Wednesday, June 6, 2012
WELL, I thought, as I reclined in a deckchair under the receding early evening heat, this really is more like it, writes Georgina Wroe.
Previously I’d been on the verge of throwing the towel in.
Launching my career as vegetable gardener in the wettest month since the ark was on a par with graduating from Kabul University with a degree in women’s studies at the start of the Taliban regime.
In the last six weeks I’d been visited by hailstones the size of Jersey Royals, rained on and faced an Arctic north wind that would have stopped Ranulph Fiennes in his tracks.
I’d seen all my baby seedlings wither and die, and the allotment looked more like a municipal dump than a verdant growing space.
“I hear you’ve opened up a bar,” said one of the not-so-old boys from next door. (Nothing you do on an allotment ever goes unnoticed.)
With my impromptu water butt brimming with grog, I couldn’t deny it.
Because, while I lack a great deal of gardening prowess, when it comes to the serving and enjoyment of alcohol I am second to none.
I am aware that the first crop of the year, whether it’s spuds, courgettes or carrots, is celebrated with glee.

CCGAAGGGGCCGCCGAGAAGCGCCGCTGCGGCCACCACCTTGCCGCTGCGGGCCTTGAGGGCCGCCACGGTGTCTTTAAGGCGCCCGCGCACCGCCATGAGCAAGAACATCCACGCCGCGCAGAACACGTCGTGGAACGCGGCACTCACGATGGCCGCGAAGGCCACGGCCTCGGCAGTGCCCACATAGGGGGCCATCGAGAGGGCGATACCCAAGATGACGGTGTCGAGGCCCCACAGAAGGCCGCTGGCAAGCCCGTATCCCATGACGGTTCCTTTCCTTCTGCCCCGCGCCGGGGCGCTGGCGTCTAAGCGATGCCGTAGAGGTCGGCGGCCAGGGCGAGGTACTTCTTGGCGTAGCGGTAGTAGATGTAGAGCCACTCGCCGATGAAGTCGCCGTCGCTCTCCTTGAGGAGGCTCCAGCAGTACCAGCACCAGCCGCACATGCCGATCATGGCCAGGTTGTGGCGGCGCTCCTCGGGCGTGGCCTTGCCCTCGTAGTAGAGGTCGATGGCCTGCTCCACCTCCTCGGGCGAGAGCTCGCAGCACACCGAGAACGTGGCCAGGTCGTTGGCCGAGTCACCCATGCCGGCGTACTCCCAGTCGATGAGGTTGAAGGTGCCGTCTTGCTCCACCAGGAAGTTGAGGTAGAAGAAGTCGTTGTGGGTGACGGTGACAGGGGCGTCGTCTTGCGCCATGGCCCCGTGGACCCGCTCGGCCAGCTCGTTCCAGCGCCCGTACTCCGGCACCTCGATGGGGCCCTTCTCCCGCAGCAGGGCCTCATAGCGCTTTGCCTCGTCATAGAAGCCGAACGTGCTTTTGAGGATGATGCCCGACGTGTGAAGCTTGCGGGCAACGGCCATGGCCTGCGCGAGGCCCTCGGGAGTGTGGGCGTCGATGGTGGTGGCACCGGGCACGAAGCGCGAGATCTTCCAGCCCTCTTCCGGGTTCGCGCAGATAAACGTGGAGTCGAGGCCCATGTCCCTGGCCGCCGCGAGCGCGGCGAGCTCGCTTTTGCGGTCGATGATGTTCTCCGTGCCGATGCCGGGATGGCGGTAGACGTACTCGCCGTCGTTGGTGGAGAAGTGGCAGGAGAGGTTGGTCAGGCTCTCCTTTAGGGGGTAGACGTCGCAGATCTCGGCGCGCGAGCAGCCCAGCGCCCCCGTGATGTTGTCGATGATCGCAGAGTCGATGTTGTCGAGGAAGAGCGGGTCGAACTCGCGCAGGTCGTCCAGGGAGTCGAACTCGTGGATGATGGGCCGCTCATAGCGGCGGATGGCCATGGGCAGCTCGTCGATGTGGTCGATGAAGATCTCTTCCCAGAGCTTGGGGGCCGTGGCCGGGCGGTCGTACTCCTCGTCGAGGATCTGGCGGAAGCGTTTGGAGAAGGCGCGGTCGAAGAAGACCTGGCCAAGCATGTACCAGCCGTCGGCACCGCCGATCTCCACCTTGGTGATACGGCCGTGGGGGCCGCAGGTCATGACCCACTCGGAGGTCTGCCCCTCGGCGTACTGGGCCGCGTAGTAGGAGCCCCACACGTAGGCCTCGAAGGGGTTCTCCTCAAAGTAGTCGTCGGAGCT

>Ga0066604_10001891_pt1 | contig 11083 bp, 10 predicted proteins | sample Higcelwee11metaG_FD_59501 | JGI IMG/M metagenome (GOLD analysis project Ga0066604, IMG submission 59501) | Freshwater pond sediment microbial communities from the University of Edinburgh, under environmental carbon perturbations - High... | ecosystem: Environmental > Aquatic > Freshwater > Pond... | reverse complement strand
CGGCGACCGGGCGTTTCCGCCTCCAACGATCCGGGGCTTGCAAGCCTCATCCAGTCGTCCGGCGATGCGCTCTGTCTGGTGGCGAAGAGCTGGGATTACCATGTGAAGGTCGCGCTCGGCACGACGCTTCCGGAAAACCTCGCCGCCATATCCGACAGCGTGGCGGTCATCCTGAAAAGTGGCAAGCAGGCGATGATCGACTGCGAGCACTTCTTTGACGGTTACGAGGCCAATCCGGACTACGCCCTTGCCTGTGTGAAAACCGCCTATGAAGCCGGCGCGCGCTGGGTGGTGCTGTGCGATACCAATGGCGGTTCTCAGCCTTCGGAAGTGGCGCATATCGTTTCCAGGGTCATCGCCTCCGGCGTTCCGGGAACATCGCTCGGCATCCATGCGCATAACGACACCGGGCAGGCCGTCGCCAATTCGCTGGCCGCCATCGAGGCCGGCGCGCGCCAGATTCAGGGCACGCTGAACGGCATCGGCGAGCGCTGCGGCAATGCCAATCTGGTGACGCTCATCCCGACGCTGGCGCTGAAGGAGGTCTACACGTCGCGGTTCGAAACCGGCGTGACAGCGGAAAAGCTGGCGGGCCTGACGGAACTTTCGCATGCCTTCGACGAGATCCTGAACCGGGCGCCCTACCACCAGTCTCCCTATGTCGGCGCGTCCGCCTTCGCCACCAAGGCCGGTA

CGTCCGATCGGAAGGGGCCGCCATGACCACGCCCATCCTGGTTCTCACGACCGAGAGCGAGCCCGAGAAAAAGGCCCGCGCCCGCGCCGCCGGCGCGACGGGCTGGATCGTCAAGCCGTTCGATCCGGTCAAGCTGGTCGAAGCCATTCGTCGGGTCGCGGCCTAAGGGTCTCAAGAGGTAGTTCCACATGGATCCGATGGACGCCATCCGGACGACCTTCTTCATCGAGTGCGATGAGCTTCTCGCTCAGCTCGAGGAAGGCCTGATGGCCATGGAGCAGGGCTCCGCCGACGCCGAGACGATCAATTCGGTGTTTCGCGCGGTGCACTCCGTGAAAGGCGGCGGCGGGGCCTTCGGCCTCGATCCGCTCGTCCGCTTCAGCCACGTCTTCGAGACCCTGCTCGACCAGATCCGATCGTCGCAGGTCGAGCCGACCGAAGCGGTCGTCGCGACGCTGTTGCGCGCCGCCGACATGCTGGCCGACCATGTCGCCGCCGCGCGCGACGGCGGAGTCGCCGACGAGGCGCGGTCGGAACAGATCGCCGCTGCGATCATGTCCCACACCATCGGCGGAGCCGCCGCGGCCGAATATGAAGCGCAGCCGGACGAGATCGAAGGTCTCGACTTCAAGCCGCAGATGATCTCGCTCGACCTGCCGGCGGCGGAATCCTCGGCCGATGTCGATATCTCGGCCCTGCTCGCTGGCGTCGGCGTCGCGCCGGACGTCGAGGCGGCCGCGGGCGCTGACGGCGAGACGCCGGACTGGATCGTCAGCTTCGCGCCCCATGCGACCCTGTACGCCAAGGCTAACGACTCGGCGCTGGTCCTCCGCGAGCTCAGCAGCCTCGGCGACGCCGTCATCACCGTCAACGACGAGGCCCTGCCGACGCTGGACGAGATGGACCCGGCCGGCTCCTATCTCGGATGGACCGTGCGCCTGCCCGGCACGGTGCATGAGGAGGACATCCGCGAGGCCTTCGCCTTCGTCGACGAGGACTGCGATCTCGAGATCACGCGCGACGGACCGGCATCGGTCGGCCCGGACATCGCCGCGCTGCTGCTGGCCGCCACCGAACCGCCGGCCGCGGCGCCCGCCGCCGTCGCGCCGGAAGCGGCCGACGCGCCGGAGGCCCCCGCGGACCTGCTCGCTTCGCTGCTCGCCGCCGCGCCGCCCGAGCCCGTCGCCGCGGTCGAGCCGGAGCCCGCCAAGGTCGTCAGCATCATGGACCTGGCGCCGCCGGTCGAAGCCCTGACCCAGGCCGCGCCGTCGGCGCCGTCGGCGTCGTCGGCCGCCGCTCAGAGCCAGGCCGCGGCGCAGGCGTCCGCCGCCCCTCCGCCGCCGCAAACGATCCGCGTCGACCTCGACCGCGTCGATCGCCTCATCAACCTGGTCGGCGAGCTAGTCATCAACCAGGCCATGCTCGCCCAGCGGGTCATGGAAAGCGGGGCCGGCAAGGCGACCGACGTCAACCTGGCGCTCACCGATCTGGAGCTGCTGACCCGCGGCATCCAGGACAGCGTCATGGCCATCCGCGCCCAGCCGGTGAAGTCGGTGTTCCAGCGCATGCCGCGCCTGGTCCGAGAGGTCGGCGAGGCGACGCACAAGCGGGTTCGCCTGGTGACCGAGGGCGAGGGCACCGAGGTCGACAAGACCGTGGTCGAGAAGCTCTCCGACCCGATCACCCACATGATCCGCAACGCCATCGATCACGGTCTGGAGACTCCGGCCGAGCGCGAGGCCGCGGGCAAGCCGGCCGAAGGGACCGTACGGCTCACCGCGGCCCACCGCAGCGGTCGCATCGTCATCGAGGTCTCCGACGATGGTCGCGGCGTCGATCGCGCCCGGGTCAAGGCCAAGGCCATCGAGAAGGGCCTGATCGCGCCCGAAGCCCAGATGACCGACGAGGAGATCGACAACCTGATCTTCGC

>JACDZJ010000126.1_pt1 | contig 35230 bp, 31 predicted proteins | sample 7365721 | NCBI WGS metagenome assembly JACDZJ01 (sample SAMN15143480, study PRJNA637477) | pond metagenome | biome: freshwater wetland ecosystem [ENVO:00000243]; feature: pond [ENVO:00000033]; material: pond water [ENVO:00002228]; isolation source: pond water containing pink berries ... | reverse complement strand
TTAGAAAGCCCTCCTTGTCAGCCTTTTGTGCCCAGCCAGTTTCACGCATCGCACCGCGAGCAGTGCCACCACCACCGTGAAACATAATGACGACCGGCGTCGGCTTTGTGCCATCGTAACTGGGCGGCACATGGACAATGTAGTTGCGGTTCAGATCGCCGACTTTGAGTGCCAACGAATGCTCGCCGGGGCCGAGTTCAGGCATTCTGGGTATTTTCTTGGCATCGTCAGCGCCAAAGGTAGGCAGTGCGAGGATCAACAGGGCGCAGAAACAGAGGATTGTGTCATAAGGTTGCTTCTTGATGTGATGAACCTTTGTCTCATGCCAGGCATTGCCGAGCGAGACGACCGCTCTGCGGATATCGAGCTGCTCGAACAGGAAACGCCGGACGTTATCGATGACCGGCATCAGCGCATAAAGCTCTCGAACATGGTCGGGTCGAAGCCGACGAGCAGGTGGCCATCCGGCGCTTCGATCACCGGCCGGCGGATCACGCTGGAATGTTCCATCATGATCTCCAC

No less the joy when we discovered enough just-alive mint to make a couple of jugs of mojitos.
Mojito is the national drink of Cuba and comprises of five ingredients: rum, mint, lime, sugar and soda.
The key to a good mojito is to really muddle the sugar and the mint to bring out the flavour.
For want of a cocktail spoon, I used the spiky prong (for getting things out of horses’ feet) on my penknife.
After one glass I was happy to resume hoeing, after two I started to think I could actually prune the apple tree.
Just in case you’re wondering if I will ever share any actual gardening advice, the following comes courtesy of Hilton, whose allotment backs onto ours.
Hilton knows everything there is to know about vegetable gardening.
His allotment is more Eden Project than vegetable plot.
Look hard enough and you’ll find a ticket office and French camera crew.
I am in awe of Hilton.
Hilton says: “Don’t waste your money buying lettuce seedlings; buy a tray of cut-and-come-again leaves from the supermarket. They grow up lovely.”